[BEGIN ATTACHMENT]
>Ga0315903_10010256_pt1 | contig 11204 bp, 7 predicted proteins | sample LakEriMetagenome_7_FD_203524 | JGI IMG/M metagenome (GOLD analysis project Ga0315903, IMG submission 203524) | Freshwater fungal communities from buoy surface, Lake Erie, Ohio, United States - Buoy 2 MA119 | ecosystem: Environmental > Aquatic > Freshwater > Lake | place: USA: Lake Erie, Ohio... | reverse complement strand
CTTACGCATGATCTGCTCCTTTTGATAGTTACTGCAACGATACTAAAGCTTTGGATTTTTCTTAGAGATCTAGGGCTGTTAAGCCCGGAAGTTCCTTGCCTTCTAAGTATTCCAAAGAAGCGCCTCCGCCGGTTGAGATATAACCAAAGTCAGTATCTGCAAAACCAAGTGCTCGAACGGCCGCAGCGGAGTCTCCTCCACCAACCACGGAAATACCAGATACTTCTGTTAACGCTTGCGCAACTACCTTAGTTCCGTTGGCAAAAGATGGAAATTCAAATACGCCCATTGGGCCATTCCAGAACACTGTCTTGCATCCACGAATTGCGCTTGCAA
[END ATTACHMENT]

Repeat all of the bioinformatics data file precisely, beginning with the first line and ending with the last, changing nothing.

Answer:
>Ga0315903_10010256_pt1 | contig 11204 bp, 7 predicted proteins | sample LakEriMetagenome_7_FD_203524 | JGI IMG/M metagenome (GOLD analysis project Ga0315903, IMG submission 203524) | Freshwater fungal communities from buoy surface, Lake Erie, Ohio, United States - Buoy 2 MA119 | ecosystem: Environmental > Aquatic > Freshwater > Lake | place: USA: Lake Erie, Ohio... | reverse complement strand
CTTACGCATGATCTGCTCCTTTTGATAGTTACTGCAACGATACTAAAGCTTTGGATTTTTCTTAGAGATCTAGGGCTGTTAAGCCCGGAAGTTCCTTGCCTTCTAAGTATTCCAAAGAAGCGCCTCCGCCGGTTGAGATATAACCAAAGTCAGTATCTGCAAAACCAAGTGCTCGAACGGCCGCAGCGGAGTCTCCTCCACCAACCACGGAAATACCAGATACTTCTGTTAACGCTTGCGCAACTACCTTAGTTCCGTTGGCAAAAGATGGAAATTCAAATACGCCCATTGGGCCATTCCAGAACACTGTCTTGCATCCACGAATTGCGCTTGCAA